Looking for the best party on a Saturday night?

The answer might be found in a phone, as Moves, a new, location-based app designed by three Yale students, seeks to help students navigate college nightlife around Yale and New Haven. Moves allows its user base, which is currently restricted to people with a Yale email address, to see where parties are being held on campus and how many other users of the app are attending.

The app, which has found initial success and just over 1,000 downloads in the first weeks of the semester, was initially created by Chris Moore ’19 after he ran into difficulties finding parties that were neither too crowded nor too empty. After work on the app got underway with Moore, the team behind Moves grew to include Owais Khan ’19 and Gray Newfield ’19. Although a party app named Huddlr with a very similar premise to Moves was developed by Yale students in 2014 before fading into obscurity, the trio of Moore, Newfield and Khan told the News that they have confidence in their own innovative take on event planning.

“The thing about Moves that we thought was so appealing was that it’s a pretty simple interface, much like the Yale Dining app,” Moore said. “All you need to do is have the app open when you enter parties and you’ll be marked through GPS; you can see where the most people are, where your friends are.”

Moves allows users to see how many of their Facebook friends are within the range of a party, which are culled from Facebook events or user-generated lists within the app. Moore added that to prevent breaches of privacy the app does not, by default, identify which of your Facebook friends are at each party. If a user does want to keep track of which parties a specific friend is attending throughout the night, it is possible to make oneself visible to select others on the app’s live updating map by becoming another user’s friend within Moves.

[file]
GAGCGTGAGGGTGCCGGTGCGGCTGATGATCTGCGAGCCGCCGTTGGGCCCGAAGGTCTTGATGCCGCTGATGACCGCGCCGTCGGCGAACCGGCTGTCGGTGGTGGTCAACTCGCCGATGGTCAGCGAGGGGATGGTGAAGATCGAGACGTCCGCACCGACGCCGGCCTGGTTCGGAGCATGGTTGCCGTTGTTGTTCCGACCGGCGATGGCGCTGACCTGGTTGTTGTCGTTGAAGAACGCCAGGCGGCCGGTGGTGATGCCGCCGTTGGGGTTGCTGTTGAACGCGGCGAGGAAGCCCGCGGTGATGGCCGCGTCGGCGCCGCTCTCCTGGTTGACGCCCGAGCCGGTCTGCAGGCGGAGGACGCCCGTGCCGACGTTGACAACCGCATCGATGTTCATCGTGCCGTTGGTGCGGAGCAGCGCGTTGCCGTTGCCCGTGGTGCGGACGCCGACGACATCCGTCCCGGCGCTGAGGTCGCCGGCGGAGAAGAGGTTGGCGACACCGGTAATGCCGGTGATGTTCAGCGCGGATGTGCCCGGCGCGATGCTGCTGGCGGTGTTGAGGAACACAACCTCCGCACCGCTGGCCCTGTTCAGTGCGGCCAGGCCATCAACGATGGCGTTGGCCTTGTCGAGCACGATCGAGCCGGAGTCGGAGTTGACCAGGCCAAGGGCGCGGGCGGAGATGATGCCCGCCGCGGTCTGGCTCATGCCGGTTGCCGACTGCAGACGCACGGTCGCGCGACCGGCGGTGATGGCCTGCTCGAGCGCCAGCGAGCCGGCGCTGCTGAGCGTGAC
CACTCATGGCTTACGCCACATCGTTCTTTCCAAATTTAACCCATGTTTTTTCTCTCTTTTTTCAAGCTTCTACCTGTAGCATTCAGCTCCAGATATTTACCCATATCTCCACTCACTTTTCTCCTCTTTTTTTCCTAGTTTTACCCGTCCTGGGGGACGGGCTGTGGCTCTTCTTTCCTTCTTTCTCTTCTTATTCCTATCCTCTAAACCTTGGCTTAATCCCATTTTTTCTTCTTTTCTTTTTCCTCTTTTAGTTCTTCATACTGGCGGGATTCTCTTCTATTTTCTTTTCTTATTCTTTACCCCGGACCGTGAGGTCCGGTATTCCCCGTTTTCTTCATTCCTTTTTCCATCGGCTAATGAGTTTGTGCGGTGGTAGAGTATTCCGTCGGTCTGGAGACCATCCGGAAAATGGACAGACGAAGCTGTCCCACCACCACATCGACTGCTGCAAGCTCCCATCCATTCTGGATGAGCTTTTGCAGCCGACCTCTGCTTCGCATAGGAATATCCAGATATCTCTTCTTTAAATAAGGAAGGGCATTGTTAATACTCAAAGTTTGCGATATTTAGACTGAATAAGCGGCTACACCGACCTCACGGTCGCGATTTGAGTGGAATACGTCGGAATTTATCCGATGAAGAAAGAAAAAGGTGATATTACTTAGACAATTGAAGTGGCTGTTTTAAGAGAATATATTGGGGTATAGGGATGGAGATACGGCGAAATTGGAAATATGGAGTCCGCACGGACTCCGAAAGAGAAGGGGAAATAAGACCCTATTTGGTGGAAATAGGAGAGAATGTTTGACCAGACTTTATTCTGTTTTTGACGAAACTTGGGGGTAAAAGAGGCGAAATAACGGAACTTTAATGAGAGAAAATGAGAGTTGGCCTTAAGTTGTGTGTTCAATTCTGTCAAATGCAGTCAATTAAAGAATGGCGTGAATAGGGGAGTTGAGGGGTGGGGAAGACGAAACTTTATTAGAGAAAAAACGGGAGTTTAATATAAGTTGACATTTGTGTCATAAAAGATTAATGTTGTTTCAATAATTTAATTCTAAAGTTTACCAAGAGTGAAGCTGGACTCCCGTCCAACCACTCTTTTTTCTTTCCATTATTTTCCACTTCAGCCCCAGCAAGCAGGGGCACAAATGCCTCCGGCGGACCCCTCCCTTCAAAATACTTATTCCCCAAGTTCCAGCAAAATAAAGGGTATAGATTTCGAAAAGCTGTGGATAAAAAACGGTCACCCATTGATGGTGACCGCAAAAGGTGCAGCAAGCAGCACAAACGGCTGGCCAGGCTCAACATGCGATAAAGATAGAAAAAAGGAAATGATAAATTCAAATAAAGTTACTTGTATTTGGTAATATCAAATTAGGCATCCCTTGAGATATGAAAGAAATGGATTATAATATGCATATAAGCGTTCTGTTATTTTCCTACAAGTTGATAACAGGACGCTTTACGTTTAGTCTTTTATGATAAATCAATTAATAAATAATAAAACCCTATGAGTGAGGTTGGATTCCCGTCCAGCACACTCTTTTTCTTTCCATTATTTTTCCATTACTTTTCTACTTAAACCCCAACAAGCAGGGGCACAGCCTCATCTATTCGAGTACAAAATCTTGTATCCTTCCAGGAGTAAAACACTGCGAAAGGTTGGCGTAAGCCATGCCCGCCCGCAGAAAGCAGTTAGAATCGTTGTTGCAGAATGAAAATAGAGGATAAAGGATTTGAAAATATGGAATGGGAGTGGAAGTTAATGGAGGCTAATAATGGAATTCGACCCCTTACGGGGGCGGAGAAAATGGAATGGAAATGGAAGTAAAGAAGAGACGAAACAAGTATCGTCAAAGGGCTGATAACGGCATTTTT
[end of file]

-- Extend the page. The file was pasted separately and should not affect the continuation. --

The Moves team, however, does not want to just cover parties, but seeks to list all sorts of community gatherings. Newfield noted that he imagines Moves as “less of a party app, more of a community app.” Moore brought up, for example, that they had previously put Yale soccer games on the app so their users could see how many people were turning out to watch, or how many of their friends were present.

Newfield noted that because so much of college social life relies on word-of-mouth and Facebook invitations, he is excited to market the app to students who want to find good parties more easily.

“We want to give people a way to say ‘I want to go do something right now, how do I find something to do?’” said Newfield. “You can host private or public events; the app is both intimate and communal in that sense.”

For members of Yale’s computer science community who want to see a larger entrepreneurial culture develop on campus, Moves’ success has come across as very promising. Felipe Pires ’19, president of the Yale Computer Society, said that following the approach of Moves to build new apps at Yale is the “right way forward” for the computer science community.

“The culture of CS at Yale is not very entrepreneurial right now, and that’s something we’re trying to change,” he said.

Pires also noted that he was impressed by how many conversations he had heard among first years using the app, many of whom, he says, have found Moves so useful that they assume it has been around for years and is as much a staple of life at Yale as the dining hall app.

Celia Martinez ’21, a first year in Trumbull, said that she does not use the app because she has enough friends who use the app and already keep her updated on which parties look promising. And Alec Bernal ’21 said that he most appreciates the app’s ability to circumvent the need to wander around with friends looking for fun parties.

Moves has already begun reaching out to bars and restaurants in the New Haven area to add them to the network. The goal, explained Moore, is to keep on actively working with local venues and social groups on campus to post their events on Moves until students acclimate and begin posting more events of their own. The future of the app will be further determined at the Yale-Harvard game, when Moore, Newfield and Khan hope to popularize Moves among Harvard students seeking a fun night out while visiting Yale. Besides hoping to launch their app at other Ivy League schools later on in the school year, the Moves team also has the question of funding on their minds.

“I’ve already been in touch with venture capital firms about this, I’m not going to say which ones yet, but they expressed interest and want to see where this goes,” Khan said.

Moves is available on both Android and iPhone.

Britton O’Dalybritton.odaly@yale.edu